As long as they could remember they did everything together and helped each other whenever they could. When Beetle fell into a pond, it was Caterpillar who pushed a piece of straw until it reached him and Beetle could climb out. When the gardeners sprayed the bushes and all the caterpillars were paralysed and fell off, Beetle carried Caterpillar on his back until they were out of danger and carefully put her down on a fresh, juicy leaf.
But one day, when Beetle came to see her, Caterpillar moved very slowly and her eyes were sad.
“My time is coming” she said. “Soon I’ll have to make a cocoon and there, inside, I will change.”
“But we will still be friends, right?” asked Beetle.
“I don’t know,” said Caterpillar sadly. “I will be different. Everything will be different for me. I’m not sure I will remember.”
“I hope you will!” said Beetle, but he felt very worried.
When he came next day to the branch he left his friend on she was nowhere to be seen. Instead he found a big brown cocoon hanging from it instead. Beetle put his ear against the cocoon and listened carefully. He felt that his friend was inside there, as she had said, and that she was alive and well.
So as the days grew shorter and colder, he kept coming to the cocoon and telling her about his day. He felt sleepier each day the autumn was progressing, and one evening, after he just finished telling Caterpillar how a hungry crow tried to catch him and he escaped under a log, he yawned and fell asleep for a long, long time.
The friends were lucky that winter –no hungry birds made a meal of them, no little animals found the secret place where they were sleeping. With the first warm rays of the spring sun, Beetle opened his eyes.
As the sun warmed his little black body, he felt very happy and full of life. He ran to the cocoon and listened. His friend was still in there, alive. Beetle was hungry, so he ran off to find some food. He found some young dandelion leaves – and they never tasted better for him!
When he returned to the cocoon and was halfway through telling her all about it, he felt some movement inside the cocoon, like something was just about to change, to burst, to escape. Before his eyes, the cocoon split down the middle and a wet butterfly, with her big wings folded and wrinkly, emerged.
“You’re here!” exclaimed Beetle. The creature who used to be his friend didn’t look at him. She was just sitting there, shivering, gazing around at the bright world. Her wings were opening and, but it still was hard to guess their colour.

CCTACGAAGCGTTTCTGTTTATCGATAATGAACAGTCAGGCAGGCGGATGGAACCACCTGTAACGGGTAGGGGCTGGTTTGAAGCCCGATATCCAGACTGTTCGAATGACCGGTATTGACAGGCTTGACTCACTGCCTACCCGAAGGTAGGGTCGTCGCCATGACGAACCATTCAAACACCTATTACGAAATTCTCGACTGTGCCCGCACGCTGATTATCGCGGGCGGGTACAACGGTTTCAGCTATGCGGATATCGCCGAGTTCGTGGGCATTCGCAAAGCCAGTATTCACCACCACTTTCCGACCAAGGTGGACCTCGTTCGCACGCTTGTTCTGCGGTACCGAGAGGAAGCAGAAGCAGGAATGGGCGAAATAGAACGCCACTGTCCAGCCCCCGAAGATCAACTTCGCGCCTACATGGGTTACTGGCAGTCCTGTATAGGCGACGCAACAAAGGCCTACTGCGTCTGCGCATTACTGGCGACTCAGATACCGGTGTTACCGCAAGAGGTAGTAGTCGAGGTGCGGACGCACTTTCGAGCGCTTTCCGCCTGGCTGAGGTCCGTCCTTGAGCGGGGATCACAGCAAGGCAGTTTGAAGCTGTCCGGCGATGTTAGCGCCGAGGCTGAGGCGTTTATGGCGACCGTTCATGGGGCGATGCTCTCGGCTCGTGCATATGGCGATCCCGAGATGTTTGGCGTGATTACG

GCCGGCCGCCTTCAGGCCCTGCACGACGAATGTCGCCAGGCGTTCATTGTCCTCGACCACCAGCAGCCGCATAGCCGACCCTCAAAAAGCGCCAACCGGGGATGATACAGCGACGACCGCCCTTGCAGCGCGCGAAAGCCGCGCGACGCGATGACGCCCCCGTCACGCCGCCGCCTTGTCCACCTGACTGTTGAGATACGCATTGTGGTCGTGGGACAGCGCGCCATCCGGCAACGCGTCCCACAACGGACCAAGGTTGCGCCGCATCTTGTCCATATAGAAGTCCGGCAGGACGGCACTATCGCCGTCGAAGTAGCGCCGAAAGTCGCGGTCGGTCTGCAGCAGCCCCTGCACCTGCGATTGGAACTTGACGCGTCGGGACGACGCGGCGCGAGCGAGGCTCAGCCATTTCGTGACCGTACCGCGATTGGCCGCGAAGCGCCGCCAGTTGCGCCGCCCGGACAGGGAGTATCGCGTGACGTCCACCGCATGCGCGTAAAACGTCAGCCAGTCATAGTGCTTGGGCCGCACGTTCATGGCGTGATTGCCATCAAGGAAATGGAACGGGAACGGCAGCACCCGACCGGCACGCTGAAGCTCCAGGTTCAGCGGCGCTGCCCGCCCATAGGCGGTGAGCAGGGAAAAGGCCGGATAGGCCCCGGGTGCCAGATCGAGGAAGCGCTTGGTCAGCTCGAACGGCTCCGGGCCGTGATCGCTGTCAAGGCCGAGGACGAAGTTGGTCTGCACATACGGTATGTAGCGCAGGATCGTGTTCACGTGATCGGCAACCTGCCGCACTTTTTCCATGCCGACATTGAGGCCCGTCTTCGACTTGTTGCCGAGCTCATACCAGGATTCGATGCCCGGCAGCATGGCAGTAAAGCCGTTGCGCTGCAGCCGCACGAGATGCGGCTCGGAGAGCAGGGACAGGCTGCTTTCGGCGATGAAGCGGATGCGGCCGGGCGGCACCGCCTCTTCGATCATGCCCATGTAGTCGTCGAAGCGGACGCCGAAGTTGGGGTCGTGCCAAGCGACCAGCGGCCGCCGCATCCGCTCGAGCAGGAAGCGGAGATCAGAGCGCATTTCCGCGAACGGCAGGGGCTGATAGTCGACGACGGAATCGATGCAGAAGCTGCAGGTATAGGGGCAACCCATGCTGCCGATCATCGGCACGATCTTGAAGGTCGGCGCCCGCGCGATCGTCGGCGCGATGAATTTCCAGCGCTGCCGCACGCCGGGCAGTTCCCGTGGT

“You must be really hungry!” decided Beetle. He rushed to the dandelion plant and it took him some time to chew off one of the juiciest little leaves from the bottom of the plant. Panting and carrying it, he hurried back to their branch. The butterfly was gone. The empty cocoon was swinging gently in the wind, like a dry leaf.
“She’ll be back!” Beetle thought. It was painful to think anything else. He just needed to wait; so he did. As the sun started going down, he chewed on the leaf he brought. By the time he’d finished it, it was already dark. “I’ll bring her another one if she’s hungry,” he thought, falling asleep. “She used to love juicy young leaves…”
Beetle waited for three days. Butterfly didn’t come back. He was very hungry but he stayed where he was – he didn’t want to risk missing her. On the fourth morning, with a deep sigh, he slowly made his way down the branch and back to the dandelion plant. The leaves were tasteless. He drank some fresh dew from a grass blade, though it didn’t make him feel any better. He saw young millipedes playing hide and seek in the rocks. Watching them having fun made him miss his friend even more.
He ran away – from the bush, from the field, from all his old life – and found himself scuttling across a road, in the open. Just as he remembered the dangers of being in the open, a shadow fell on the ground in front of him. With a loud screech a hungry sparrow dived at thr chance of a big fat beetle to eat. Beetle leapt to the left, then to the right, tried to hide in the grass, tried to open his wings to fly away, but the sparrow seemed to be everywhere with its beak hitting the ground ahead of Beetle whichever way he turned. Beetle just couldn’t struggle any longer; he stopped running, closed his eyes and thought of his friend.
Instead of a crushing beak he felt gentle but strong little feet grabbing him, holding him, lifting him in the air. He opened his eyes. He was flying – but not on his own wings. He looked up, and his friend’s eyes smiled at him from a changed face. “I remember now!” she said. “It took some time to remember.” Her wings were black, lined with patches of yellow and blue. She was the most beautiful thing he had ever seen. And she was smiling at him.
They landed in a big, tall bush with thick, strong branches.
“It’s called the Butterfly Bush. The flowers are just beginning to open.” Butterfly said. “They have the best taste in the world. Shall we live here?” She winked at Beetle “And right under it there are plenty of young dandelions. I remember dreaming of someone telling me how great their leaves tasted.”
Beetle sighed happily and laughed; Butterfly soon joined in. The wind gently shook the young branches with thin green leaves and bunches of blue and purple flowers, just starting to open, some still buds.
It was going to be a beautiful summer.